Professor Dieter Helm has admitted he was “amazed” about the lack of debate over how big a proportion of policy costs contributed to the recent energy price cap hike.

Giving evidence to the House of Lords economic affairs committee on Tuesday (12 February), the author of the government’s recently commissioned cost of energy review commented on last week’s  Ofgem announcement that the cap on default tariffs will rise by £117 to £1,254 in April.

Of this increase, £14 is accounted for by environmental and social policy costs, such as renewable energy subsidies.

Helm said: “In the recent price increase, I was amazed how little attention was paid to how much bills were going up in this round because of extra legacy costs.

“Costs of energy ought to be falling but we are getting the price of energy going up in significant measure because of the legacy costs of earlier vintages of this technology.”

“The idea that you should increase prices when costs are falling is a very odd thing to do: those legacy costs should be socialised,” he said, repeating the call in his review for renewable energy projects procured under older and more expensive contracts to be bundled up into a legacy “bank”.

Helm also expressed disquiet at the prospect of Chinese state owned company CGN being given a big role in the UK’s civil nuclear programme, saying it was “odd” that it had been allowed to take a minority stake in EDF’s Hinkley project for the sake of a reduction in the Treasury’s debt

“One would not want to bring China into the core of your nuclear industry,” he said, adding that it is “very hard” to have a clear separation between the civil and military sides of the industry.

The Oxford University professor of energy policy said that he is puzzled why the UK government is gearing up to deploy one of its new aircraft carriers to protect sea lanes off the coast of China while being prepared to allow one of the country’s companies into the “heart” of its nuclear industry.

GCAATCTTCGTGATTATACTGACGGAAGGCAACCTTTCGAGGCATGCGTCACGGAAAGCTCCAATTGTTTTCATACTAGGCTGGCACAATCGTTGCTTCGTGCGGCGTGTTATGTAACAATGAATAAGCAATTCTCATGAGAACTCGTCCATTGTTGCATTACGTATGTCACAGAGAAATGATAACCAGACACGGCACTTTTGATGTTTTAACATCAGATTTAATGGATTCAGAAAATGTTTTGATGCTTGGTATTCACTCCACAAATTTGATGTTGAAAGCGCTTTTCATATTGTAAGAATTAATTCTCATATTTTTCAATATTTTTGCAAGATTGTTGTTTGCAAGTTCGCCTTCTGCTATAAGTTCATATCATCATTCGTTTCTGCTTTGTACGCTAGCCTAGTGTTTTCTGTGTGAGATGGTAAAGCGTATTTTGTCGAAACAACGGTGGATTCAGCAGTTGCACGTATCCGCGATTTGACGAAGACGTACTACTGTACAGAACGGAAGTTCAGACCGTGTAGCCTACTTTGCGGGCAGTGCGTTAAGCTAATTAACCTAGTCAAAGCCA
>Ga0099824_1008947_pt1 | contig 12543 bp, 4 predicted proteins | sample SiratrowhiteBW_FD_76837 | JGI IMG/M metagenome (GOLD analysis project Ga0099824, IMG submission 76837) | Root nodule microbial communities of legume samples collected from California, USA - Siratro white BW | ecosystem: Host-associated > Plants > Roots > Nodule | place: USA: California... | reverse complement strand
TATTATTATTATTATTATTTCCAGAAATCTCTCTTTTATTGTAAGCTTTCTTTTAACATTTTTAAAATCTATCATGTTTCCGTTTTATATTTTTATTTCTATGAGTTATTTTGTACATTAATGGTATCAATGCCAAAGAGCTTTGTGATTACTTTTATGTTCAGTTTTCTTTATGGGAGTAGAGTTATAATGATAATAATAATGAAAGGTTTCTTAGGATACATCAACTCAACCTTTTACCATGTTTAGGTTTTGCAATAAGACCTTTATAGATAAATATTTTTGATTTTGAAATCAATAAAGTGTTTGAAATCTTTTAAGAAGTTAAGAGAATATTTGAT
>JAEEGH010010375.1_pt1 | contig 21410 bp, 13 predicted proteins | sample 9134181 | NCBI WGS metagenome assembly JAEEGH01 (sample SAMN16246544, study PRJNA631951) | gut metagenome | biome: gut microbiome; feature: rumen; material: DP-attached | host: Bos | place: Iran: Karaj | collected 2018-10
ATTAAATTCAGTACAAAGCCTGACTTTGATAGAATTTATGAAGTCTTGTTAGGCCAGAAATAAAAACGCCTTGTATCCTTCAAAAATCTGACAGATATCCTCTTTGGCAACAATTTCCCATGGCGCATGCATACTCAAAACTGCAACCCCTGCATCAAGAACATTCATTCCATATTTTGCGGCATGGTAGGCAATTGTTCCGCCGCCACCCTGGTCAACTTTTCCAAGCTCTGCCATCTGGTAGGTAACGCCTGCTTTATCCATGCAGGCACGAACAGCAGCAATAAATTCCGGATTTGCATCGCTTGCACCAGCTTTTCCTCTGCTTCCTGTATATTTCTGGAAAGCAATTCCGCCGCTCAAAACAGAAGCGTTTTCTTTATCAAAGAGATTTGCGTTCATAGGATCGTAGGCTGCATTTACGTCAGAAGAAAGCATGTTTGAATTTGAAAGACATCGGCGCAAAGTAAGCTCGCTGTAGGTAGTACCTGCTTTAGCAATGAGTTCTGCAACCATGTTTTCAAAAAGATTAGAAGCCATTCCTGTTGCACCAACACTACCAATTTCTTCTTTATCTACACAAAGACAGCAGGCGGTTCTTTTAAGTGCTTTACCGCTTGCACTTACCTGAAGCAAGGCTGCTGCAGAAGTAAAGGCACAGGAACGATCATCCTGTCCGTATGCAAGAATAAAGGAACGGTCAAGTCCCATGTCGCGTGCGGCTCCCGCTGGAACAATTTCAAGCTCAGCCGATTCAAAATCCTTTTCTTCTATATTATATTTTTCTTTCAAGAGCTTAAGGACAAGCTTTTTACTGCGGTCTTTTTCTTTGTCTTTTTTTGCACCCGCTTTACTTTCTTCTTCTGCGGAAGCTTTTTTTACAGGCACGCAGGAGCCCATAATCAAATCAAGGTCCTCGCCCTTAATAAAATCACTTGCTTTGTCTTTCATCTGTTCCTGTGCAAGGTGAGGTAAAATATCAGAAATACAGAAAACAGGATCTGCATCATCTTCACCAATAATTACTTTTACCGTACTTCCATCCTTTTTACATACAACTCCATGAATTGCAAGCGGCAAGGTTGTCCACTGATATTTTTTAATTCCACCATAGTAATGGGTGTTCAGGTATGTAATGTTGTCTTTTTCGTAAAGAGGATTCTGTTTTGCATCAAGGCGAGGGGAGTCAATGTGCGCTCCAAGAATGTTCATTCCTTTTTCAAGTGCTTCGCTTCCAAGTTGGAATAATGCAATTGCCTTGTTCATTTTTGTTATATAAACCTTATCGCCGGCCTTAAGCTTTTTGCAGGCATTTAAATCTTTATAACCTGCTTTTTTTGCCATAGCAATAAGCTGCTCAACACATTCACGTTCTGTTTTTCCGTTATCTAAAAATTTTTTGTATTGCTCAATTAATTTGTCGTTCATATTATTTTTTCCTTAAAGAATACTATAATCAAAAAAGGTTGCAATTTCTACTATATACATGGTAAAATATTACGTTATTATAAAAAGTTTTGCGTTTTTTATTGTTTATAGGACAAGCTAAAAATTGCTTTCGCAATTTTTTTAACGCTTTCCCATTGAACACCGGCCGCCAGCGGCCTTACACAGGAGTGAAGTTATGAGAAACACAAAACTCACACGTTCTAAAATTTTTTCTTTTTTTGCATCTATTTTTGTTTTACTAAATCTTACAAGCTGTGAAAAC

“We don’t have an interest in China being a global nuclear power.”

Helm also told the peers that the rollout of small modular reactors would only stack up financially if enough could be deployed to achieve manufacturing and supply chain economies of scale.

“If you don’t think you’ve got the demand, we won’t get the bulk supply economies and then the economics won’t stack up.”

Earlier when being cross examined by the committee, Nuclear Industries Association chief executive Tom Greatrex defended CGN’s participation in the UK’s nuclear programme.

He said the Chinese company’s proposed reactor is currently going through the generic design assessment process which should address concerns about security, adding that CGN has given assurances that it does not intend to operate its proposed plant at Bradwell.

“If the interest is to disrupt electricity supply, you could do that already through Chinese companies,” Greatrex said, referring to how the south east of England’s UK Power Networks is owned by a Chinese investor.

Instead, he told the peers that CGN’s interest is proving that their reactor technology meets a high regulatory standard, which can then be a calling card for other markets.

Arguing the continued need for nuclear power as baseload generation, Greatrex said the UK’s storage capacity is still relatively limited and can be depleted “pretty quickly” if demand on the grid rises like during last summer’s heatwave when wind generation dropped sharply.

He said: “It wouldn’t have been much use if we faced a situation like we had in June last year.”